06 July 2010
CBabbitt has posted some amazingly beautiful nature photos on Flickr, here is one of them:
What agility, what grace.
Note: a hydroid is not a plant, it is a jelly, and a dangerous one at that. But stunningly beautiful.
02 July 2010
Go take a look at the map and look at the group of states with the highest obesity rates (that would be the states that are bright red or orange). Anyone see a pattern? Actually, there are 2 patterns, one geological, the other, political. Fascinating.
Here is the map:
The map can also be adjusted for children. Here is how the children's map looks:
You can see both maps here at HealthyAmericans.org; the map there is a flash map and when you click on a state, a complete and detailed report comes up.
Note: unrelated to my quiz question, the state with the highest obesity rate for both children and adults is: Mississippi.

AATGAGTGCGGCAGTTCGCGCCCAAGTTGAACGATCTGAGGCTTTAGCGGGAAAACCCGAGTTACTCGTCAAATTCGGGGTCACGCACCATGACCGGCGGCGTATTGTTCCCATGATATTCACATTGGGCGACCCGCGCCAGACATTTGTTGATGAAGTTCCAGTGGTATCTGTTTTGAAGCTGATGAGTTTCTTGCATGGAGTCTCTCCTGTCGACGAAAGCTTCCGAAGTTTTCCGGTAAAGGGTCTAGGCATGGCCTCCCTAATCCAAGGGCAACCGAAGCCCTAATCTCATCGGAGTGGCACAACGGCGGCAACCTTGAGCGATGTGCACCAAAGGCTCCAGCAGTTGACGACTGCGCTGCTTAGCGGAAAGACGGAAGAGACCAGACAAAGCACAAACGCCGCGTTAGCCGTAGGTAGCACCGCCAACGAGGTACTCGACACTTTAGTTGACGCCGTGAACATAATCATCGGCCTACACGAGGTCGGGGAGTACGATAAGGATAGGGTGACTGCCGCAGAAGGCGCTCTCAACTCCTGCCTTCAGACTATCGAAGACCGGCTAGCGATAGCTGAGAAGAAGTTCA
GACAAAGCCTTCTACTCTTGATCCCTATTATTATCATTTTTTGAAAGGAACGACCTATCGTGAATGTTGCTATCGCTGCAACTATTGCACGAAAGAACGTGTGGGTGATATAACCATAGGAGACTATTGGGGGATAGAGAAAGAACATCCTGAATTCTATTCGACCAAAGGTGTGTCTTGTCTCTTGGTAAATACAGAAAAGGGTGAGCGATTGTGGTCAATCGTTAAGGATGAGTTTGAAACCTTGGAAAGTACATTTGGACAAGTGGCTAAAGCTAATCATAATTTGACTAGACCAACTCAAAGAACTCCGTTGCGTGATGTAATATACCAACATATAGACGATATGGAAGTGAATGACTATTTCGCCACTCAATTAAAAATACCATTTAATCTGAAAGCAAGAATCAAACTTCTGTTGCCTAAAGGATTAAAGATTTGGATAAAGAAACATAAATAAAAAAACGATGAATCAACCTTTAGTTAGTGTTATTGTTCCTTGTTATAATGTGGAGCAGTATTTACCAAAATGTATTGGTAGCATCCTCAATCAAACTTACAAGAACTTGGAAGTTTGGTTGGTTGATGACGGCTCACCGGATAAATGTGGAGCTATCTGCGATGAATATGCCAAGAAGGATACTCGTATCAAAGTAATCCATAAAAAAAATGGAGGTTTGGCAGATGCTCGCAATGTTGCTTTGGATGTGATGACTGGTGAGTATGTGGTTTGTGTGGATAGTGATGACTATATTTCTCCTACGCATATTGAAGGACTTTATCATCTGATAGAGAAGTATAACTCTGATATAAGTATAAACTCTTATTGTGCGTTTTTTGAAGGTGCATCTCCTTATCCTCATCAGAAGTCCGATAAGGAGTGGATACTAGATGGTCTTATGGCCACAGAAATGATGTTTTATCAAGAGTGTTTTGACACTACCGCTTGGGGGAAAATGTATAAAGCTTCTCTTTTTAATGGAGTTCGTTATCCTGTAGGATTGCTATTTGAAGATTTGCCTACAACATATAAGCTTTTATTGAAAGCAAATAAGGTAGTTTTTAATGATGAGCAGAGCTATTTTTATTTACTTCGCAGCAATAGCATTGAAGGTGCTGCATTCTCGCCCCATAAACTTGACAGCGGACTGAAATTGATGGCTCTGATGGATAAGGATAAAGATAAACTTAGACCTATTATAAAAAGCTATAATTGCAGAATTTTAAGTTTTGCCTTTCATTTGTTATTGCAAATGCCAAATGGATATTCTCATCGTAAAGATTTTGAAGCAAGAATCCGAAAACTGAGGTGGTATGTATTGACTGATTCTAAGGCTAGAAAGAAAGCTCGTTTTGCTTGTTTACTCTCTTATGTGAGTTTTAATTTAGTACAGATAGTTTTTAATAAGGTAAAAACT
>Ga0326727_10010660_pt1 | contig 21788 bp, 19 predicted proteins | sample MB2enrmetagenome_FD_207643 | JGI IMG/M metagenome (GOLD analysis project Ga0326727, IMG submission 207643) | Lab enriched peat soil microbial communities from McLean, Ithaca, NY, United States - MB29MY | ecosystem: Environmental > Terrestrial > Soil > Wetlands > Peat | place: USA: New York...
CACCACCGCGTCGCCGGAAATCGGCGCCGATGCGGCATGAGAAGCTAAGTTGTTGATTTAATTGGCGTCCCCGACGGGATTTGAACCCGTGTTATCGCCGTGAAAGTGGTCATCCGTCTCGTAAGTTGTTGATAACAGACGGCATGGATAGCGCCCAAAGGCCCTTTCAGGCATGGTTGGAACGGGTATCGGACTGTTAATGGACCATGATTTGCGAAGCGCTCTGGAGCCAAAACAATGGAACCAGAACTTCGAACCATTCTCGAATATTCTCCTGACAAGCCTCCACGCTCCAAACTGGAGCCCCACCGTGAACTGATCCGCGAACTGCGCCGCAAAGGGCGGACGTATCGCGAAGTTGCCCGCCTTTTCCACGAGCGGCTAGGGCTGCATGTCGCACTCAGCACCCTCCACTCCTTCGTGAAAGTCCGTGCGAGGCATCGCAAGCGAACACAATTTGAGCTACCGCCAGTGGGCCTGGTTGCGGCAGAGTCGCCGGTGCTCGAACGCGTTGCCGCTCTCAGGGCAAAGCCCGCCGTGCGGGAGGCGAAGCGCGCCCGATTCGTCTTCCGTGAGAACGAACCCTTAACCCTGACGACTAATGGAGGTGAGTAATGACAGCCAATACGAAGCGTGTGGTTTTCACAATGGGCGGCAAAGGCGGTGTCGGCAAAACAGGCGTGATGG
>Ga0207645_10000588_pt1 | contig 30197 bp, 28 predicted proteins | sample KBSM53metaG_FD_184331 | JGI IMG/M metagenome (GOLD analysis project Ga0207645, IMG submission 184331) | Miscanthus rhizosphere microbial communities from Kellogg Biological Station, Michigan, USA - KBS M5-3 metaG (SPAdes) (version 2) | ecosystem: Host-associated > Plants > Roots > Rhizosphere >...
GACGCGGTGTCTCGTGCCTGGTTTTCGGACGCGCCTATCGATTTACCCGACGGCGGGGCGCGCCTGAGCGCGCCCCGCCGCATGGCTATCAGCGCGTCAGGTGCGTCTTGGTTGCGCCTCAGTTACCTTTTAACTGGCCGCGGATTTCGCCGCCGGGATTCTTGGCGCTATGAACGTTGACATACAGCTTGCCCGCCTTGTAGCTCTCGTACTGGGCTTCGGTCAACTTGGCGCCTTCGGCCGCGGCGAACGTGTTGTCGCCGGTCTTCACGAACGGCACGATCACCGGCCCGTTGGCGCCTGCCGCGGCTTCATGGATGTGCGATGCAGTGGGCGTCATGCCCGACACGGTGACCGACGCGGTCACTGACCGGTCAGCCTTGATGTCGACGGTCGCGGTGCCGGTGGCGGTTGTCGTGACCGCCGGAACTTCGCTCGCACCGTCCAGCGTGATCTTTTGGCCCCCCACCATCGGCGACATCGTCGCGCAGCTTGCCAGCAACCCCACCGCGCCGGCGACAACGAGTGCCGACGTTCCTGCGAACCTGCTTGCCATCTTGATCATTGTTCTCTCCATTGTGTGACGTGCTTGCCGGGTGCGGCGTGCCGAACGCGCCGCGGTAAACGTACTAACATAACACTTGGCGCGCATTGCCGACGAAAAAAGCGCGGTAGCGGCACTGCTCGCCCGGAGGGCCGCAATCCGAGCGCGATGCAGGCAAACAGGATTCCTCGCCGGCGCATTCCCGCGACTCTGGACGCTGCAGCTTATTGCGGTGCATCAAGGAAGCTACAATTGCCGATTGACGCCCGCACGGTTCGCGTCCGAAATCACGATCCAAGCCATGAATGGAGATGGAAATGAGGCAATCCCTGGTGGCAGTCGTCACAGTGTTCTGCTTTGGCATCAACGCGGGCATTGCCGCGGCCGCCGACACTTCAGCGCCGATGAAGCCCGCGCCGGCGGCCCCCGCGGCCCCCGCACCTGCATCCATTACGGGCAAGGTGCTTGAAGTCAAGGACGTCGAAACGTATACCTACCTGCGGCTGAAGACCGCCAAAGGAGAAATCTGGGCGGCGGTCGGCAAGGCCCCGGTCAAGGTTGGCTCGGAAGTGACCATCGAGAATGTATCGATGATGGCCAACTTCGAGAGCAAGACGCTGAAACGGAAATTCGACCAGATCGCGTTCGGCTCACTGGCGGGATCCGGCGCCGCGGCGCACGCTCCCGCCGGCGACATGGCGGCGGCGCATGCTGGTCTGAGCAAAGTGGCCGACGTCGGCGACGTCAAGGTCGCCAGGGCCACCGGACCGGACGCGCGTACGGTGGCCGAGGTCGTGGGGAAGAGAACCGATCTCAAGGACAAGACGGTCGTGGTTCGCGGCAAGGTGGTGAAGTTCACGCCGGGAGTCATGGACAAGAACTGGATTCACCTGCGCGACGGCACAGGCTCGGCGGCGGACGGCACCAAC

And now, the answer: the zone that has the highest obesity for adults is overwhelmingly in the Appalachian region (excluding OK) and politically, is the region including all 5 of the only 5 states that trended more republican than democratic in 2008 (WV, TN, LA, AR, OK). The other states (KY, MS, AL) trended democratic, although KY and AL trended so lightly democratic as WV and OK did trend GOP. Here is a map I made of this phenomenon in my 2008 analysis:
Is a fascinating point, eh???
That was your food for thought for the day.
01 July 2010
On January 26, 2009, I made the following audacious posting at my blog: The Invisible link between NE and TX.